Growing up, I heard three kinds of statements from my extended Salvadoran family. They were either: 1) a negative comment on my appearance and/or weight, 2) a compliment on my grades which eventually led to a strained and awkward relationship with my cousins, or 3) something about me being “so white”.
Weirdly enough, I felt uncomfortable about the first two but not so much about the third. As a kid, I knew being fat and a nerd were not desirable traits, but being called white wasn’t the worst thing in the world.
I grew up hearing comment after comment from both family and strangers alike about how being white was the desirable thing to be. My parents would always say that I’d end up meeting a nice white boy in college and having half white babies. My sister was frequently complimented for her fair skin by like 90% of the Latino people we encountered in our daily lives at laundromats and grocery stores. When I asked my mom if I could go to a white kid’s house party in high school, her usual strictness about my social life melted away and she barely took a breath before saying yes.
I wasn’t taught to hate non-white people, but it was drilled into my head that the best thing for me to do for myself and my own success was to be as white as possible and shove down my Latina roots. I’m not outwardly white passing; people immediately clock that I’m Latina and I’ve had to have the awkward conversation where someone assumes I’m Mexican and I explain Latin America to them more than a few times. However, every time I talked about books or green juice I felt like the world saw me as whiter and whiter. Of course, that’s stupid and doesn’t mean anything, but the way my aunts and uncles sliced it, those were the activities of fancy white ladies. Girls like the Guzmans had babies and cooked for their husbands, and girls like the Guzmans’ bosses did yoga and had college degrees. Not ready for babies or a husband, I found myself subconsciously leaning into the whole “you’re so white” thing as a way to avoid what I saw as my Latina destiny. As a result, I suppressed my Central American roots. It was messed up and wrong, but it was all that I knew at the time.
It took a long time for me to realize what I was doing to myself, which I am not proud of. In college, I’d frequently be invited to Latino student mixers and I wouldn’t go, telling myself that I didn’t need to segregate myself from white students. What I know now is that embracing my community in college would’ve gone a great way to make me feel less lonely because no matter how you slice it, humans are social animals, and it’s nice to feel like you belong once in a while. But instead I locked myself in my dorm, trolled around on Tumblr, and watched The Office for the billionth time.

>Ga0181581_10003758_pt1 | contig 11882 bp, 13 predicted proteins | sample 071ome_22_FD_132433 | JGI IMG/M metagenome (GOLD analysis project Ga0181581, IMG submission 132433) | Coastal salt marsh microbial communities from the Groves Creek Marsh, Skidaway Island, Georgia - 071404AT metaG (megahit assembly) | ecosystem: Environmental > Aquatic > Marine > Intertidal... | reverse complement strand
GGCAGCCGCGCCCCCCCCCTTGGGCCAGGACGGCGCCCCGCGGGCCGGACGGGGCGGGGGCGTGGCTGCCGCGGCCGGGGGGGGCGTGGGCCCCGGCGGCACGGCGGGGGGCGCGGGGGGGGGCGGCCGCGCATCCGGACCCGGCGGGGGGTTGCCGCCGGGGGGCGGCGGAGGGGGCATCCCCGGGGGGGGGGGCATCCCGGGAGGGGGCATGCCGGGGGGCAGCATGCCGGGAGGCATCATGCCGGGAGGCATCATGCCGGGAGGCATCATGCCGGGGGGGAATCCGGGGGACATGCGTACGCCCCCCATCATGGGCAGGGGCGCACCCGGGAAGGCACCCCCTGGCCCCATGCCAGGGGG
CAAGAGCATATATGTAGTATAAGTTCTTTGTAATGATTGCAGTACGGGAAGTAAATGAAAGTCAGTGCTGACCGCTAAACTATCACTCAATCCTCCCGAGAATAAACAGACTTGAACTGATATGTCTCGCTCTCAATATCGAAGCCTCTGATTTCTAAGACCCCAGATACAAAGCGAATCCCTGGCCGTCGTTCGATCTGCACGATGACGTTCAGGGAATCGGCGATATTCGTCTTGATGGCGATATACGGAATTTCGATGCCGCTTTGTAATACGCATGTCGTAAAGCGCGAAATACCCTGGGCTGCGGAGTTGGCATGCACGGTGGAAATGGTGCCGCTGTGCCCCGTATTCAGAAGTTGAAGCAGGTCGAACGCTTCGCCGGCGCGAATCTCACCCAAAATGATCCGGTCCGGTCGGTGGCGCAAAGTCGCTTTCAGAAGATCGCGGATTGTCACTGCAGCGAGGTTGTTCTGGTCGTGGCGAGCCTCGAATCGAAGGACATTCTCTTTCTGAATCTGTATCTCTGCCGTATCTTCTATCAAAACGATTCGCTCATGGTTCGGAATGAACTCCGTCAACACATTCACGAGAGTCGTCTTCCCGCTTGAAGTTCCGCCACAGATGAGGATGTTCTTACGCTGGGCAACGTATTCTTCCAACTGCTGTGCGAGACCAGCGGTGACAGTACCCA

Weirdly enough, it was my time doing the supposedly “white” thing (according to my aunts) of getting an education that made me realize I was being a complete idiot by letting myself be brainwashed this way. As a human biology major, I had to read a lot about anthropology. I was slowly learning how to think critically about culture and academia, and it was just a matter of time until it all clicked. Suddenly, it was like the proud Salvadoran that had been in me all along burst out, throwing pupusas into the air like Frisbees.
I reflected on how my upbringing had impacted my worldview, especially toward my racial and ethnic identity. What does it mean for me that I’m brown but have been told repeatedly that I “act white”? What do I do as a Salvadoran American who doesn’t 100% fit in with either culture? Why do I view certain things as “white”? What does that mean about the things I view as “brown”? How do I break this cycle of thinking, for myself and for my family? How am I just noticing this now?
I began speaking more Spanish. I let myself enjoy our music, playing it on speaker instead of my headphones. I read up on Salvadoran history, wanting to get to know my country better. I stopped listening when people called my neighborhood “ghetto” or “sketchy. I learned to love my dark wavy hair and olive-toned skin.
Then I looked inward at my own family and community. Why were other Latinos telling me that being white was a desired trait? What did they think of people that were darker than me? I realized for the first time in my life the scope of racism within my own minority community. I felt so ignorant for not realizing this all my life.
I had open and honest conversations with my African American and Afro-Latinx friends about anti-blackness in the Latino-Hispanic community and how pervasive it is. I hadn’t even realized that Latin American countries also participated in the Atlantic slave trade, and that even though there are millions of Afro-Latinx people in our countries, we still think of light-skinned Latinos as the default. I’m ashamed that I was so ignorant about it but at the same time, it’s important to talk about it in case it helps anyone else learn.
The desire to be white or telling others they “act white” comes from a place of racism, regardless of how unintentional it is. Being a minority is hard enough without buying into that kind of toxicity. This is unfortunately an age of xenophobia and racism, and now more than ever, we can’t be doing this to each other. At the end of the day, no matter what, I know that I’m going to be labeled first and foremost as a Latina woman. That’s what happens to people like me. We’re referenced to as a “Latina writer” or a “Latino politician” or whatever rather than just the occupation itself. White is still the unspoken default; it’s on us to change that.